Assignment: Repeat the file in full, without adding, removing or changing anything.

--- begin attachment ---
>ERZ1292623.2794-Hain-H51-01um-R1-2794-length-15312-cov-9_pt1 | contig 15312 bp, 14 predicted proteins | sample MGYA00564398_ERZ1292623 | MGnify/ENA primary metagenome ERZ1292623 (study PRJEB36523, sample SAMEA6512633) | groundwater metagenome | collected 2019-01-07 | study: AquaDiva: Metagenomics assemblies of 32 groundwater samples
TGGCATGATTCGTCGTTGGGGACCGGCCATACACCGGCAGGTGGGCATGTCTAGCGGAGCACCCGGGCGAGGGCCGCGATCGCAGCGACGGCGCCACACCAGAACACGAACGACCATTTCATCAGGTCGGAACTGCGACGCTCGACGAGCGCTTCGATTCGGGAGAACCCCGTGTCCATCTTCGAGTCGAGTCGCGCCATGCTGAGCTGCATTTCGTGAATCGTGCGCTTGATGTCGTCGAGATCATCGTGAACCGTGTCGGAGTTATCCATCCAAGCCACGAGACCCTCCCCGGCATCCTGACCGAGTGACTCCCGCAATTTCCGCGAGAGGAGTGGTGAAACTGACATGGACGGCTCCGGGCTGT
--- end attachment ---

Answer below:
>ERZ1292623.2794-Hain-H51-01um-R1-2794-length-15312-cov-9_pt1 | contig 15312 bp, 14 predicted proteins | sample MGYA00564398_ERZ1292623 | MGnify/ENA primary metagenome ERZ1292623 (study PRJEB36523, sample SAMEA6512633) | groundwater metagenome | collected 2019-01-07 | study: AquaDiva: Metagenomics assemblies of 32 groundwater samples
TGGCATGATTCGTCGTTGGGGACCGGCCATACACCGGCAGGTGGGCATGTCTAGCGGAGCACCCGGGCGAGGGCCGCGATCGCAGCGACGGCGCCACACCAGAACACGAACGACCATTTCATCAGGTCGGAACTGCGACGCTCGACGAGCGCTTCGATTCGGGAGAACCCCGTGTCCATCTTCGAGTCGAGTCGCGCCATGCTGAGCTGCATTTCGTGAATCGTGCGCTTGATGTCGTCGAGATCATCGTGAACCGTGTCGGAGTTATCCATCCAAGCCACGAGACCCTCCCCGGCATCCTGACCGAGTGACTCCCGCAATTTCCGCGAGAGGAGTGGTGAAACTGACATGGACGGCTCCGGGCTGT